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When Alcibiades learned that Lysander was fitting out his fleet in Ephesus, he set sail for there with all his ships. He sailed up to the harbours, but when no one came out against him, he had most of his ships cast anchor at Notium,1 entrusting the command of them to Antiochus, his personal pilot, with orders not to accept battle until he should be present, while he took the troop-ships and sailed in haste to Clazomenae; for this city, which was an ally of the Athenians, was suffering from forays by some of its exiles. [2] But Antiochus, who was by nature an impetuous man and was eager to accomplish some brilliant deed on his own account, paid no attention to the orders of Alcibiades, but manning ten of the best ships and ordering the captains to keep the others ready in case they should need to accept battle, he sailed up to the enemy in order to challenge them to battle. [3] But Lysander, who had learned from certain deserters of the departure of Alcibiades and his best soldiers, decided that the favourable time had come for him to strike a blow worthy of Sparta. Accordingly, putting out to sea for the attack with all his ships, he encountered the leading one of the ten ships, the one on which Antiochus had taken his place for the attack, and sank it, and then, putting the rest to flight, he chased them until the Athenian captains manned the rest of their vessels and came to the rescue, but in no battle order at all. [4] In the sea-battle which followed between the two entire fleets not far from the land the Athenians, because of their disorder, were defeated and lost twenty-two ships, but of their crews only a few were taken captive and the rest swam to safety ashore. When Alcibiades learned what had taken place, he returned in haste to Notium and manning all the triremes sailed to the harbours which were held by the enemy; but since Lysander would not venture to come out against him, he directed his course to Samos.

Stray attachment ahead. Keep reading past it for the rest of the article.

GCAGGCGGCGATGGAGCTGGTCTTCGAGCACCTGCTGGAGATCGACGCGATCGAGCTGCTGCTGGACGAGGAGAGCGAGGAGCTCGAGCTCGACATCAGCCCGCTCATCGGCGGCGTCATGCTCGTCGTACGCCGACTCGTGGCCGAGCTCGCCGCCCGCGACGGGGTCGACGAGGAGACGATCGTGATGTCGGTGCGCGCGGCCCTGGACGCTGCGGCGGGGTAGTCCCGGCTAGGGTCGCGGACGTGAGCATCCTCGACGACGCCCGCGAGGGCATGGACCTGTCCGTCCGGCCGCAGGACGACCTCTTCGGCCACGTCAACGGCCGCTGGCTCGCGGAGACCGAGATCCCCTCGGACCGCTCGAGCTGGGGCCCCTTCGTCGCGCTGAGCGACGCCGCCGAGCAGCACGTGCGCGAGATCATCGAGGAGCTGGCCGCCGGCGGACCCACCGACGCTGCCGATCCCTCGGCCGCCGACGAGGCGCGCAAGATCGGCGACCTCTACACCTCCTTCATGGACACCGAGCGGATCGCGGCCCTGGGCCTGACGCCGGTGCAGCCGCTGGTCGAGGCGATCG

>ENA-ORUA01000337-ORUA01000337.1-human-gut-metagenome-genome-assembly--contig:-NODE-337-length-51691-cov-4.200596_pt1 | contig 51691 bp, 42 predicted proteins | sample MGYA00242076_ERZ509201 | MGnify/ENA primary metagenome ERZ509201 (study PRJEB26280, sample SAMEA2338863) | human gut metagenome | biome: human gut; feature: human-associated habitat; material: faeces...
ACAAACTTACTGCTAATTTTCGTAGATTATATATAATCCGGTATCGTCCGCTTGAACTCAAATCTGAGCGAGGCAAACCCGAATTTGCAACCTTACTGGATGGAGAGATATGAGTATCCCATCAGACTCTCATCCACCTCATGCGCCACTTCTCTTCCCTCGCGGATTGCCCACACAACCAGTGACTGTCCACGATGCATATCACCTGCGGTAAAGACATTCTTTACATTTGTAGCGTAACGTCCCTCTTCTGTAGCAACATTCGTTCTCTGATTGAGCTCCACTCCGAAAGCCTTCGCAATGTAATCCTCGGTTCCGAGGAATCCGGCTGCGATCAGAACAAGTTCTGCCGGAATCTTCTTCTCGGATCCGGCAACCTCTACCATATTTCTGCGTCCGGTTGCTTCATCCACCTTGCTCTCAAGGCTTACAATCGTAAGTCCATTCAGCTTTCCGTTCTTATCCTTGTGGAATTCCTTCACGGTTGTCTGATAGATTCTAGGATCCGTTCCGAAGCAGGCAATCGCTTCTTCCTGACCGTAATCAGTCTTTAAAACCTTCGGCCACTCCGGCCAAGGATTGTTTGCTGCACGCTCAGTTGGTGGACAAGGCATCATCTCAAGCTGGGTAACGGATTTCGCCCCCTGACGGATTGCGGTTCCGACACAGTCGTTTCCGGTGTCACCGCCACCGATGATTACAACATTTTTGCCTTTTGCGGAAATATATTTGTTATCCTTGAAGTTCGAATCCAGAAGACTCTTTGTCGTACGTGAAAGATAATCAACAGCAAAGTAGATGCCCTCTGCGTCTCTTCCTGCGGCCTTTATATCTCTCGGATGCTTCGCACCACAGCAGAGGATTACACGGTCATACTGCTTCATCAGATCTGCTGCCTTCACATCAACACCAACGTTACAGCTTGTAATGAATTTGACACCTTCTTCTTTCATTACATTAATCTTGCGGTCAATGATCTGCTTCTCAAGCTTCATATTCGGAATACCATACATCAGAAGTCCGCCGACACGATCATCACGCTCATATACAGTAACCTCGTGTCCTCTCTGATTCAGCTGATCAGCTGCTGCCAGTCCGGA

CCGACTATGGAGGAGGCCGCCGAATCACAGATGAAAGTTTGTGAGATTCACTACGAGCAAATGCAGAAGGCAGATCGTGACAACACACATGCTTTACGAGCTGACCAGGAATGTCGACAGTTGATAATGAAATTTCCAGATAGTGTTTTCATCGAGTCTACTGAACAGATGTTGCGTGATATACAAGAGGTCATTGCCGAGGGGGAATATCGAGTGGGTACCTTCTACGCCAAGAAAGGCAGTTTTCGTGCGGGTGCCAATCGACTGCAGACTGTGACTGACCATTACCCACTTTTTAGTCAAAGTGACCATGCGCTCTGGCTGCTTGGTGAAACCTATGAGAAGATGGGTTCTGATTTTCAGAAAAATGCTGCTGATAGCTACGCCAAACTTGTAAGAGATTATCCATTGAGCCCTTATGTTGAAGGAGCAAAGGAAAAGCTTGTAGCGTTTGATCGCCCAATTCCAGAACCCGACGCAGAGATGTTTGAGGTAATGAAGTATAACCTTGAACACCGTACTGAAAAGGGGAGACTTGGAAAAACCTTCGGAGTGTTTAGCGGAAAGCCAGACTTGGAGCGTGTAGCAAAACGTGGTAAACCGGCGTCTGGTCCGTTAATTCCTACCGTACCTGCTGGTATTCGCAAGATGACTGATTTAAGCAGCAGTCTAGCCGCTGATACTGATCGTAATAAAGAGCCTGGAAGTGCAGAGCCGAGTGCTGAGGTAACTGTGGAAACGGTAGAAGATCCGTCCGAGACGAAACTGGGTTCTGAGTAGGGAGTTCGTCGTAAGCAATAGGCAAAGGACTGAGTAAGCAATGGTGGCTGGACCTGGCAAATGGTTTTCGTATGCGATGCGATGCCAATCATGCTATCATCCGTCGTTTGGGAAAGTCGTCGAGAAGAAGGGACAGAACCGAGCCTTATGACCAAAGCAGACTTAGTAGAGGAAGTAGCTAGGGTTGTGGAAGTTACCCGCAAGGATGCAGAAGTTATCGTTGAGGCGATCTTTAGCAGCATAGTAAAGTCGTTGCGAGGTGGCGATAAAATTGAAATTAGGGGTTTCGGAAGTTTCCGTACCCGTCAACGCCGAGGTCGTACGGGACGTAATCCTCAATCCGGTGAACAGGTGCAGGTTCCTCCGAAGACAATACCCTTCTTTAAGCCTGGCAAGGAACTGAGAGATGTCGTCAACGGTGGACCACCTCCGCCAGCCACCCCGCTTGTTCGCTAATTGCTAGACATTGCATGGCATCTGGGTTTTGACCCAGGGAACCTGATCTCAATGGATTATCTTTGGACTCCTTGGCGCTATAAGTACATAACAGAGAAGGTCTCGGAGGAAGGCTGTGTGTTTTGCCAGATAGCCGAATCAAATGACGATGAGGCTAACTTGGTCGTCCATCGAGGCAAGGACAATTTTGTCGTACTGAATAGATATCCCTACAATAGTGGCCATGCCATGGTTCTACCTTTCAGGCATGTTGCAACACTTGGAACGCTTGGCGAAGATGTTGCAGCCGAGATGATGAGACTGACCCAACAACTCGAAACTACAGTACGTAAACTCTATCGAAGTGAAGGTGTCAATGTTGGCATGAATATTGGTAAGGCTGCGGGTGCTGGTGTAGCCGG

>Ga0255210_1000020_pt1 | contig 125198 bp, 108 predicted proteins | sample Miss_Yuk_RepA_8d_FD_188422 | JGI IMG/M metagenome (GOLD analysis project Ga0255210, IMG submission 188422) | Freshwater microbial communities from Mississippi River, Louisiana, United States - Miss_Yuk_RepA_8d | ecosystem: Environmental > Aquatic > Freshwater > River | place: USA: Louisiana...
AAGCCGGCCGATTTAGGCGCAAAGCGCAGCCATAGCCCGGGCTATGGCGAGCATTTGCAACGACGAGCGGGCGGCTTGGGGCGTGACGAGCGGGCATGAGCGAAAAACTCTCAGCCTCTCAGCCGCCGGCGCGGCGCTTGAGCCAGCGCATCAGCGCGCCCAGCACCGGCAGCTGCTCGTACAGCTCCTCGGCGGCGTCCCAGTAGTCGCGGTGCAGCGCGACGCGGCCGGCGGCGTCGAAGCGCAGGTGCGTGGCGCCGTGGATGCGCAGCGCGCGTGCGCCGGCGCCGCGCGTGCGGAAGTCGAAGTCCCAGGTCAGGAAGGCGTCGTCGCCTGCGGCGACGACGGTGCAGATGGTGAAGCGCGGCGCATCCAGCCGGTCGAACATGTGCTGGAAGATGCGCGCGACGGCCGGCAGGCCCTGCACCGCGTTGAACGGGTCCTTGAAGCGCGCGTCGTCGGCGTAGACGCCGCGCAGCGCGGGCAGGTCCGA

1 On the north side of the large bay before Ephesus.

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